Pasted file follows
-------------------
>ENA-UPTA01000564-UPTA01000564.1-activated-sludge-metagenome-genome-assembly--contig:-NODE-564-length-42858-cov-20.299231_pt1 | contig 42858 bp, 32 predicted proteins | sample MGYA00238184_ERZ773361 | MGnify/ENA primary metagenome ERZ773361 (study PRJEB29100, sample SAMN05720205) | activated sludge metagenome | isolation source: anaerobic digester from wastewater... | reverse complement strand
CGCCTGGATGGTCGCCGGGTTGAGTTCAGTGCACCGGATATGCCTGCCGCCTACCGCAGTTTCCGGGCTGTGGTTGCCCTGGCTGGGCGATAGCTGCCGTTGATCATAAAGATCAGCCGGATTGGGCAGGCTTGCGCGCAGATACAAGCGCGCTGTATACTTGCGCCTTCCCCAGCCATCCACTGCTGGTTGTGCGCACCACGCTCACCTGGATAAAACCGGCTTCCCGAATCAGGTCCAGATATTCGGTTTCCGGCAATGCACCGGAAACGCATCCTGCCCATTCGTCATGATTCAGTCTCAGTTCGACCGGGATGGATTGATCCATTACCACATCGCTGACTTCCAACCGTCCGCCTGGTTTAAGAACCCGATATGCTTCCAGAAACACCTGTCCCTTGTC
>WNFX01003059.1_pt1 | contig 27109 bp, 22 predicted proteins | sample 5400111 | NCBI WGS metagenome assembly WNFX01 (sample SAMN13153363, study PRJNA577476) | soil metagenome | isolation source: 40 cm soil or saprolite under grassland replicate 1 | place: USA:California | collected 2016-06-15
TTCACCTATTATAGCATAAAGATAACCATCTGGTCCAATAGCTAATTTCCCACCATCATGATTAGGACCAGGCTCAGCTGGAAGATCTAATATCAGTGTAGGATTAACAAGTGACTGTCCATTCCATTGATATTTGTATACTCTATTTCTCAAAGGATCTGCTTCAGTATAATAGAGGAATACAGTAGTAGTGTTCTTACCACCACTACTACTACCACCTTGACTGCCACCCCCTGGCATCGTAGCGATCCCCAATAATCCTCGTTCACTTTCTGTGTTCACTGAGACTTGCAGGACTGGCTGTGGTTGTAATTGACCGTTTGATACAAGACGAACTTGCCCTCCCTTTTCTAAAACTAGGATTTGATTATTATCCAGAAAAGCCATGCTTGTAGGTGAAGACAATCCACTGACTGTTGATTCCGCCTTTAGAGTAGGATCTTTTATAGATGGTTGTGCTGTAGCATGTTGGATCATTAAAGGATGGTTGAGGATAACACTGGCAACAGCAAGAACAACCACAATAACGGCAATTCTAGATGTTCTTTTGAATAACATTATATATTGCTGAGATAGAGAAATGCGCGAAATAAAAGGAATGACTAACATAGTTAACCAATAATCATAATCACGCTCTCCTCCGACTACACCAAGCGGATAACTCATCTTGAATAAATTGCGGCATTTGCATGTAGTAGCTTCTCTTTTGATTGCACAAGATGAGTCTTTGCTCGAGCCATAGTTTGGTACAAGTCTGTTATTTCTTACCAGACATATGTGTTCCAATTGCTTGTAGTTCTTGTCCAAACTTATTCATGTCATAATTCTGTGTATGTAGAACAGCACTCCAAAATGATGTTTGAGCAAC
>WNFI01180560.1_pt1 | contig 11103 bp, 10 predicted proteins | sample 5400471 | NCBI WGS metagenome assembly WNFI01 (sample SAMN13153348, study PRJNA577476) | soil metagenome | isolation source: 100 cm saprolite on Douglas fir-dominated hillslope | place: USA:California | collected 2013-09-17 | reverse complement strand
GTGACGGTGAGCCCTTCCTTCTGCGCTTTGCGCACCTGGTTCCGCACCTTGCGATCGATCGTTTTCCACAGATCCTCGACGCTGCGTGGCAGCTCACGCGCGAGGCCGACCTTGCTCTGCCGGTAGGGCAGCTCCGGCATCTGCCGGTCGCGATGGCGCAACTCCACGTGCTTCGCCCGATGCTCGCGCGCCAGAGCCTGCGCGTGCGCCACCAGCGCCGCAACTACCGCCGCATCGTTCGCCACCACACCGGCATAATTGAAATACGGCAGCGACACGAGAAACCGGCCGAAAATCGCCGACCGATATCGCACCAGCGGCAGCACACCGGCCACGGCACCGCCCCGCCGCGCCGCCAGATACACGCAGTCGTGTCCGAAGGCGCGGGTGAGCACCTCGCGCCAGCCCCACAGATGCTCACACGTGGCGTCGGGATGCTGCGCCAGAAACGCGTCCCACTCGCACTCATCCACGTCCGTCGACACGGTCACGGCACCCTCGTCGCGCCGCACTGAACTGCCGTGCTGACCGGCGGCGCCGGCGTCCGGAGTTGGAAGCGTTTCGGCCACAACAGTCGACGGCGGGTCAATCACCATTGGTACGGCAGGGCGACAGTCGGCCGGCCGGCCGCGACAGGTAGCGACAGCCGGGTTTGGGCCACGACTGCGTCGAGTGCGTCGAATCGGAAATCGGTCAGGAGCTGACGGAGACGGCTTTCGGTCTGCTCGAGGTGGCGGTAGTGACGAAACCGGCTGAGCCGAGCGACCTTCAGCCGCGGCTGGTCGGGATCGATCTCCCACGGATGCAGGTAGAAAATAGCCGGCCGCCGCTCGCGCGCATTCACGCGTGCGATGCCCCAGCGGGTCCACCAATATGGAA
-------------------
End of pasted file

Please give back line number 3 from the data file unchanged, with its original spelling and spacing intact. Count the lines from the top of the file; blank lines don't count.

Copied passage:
>WNFX01003059.1_pt1 | contig 27109 bp, 22 predicted proteins | sample 5400111 | NCBI WGS metagenome assembly WNFX01 (sample SAMN13153363, study PRJNA577476) | soil metagenome | isolation source: 40 cm soil or saprolite under grassland replicate 1 | place: USA:California | collected 2016-06-15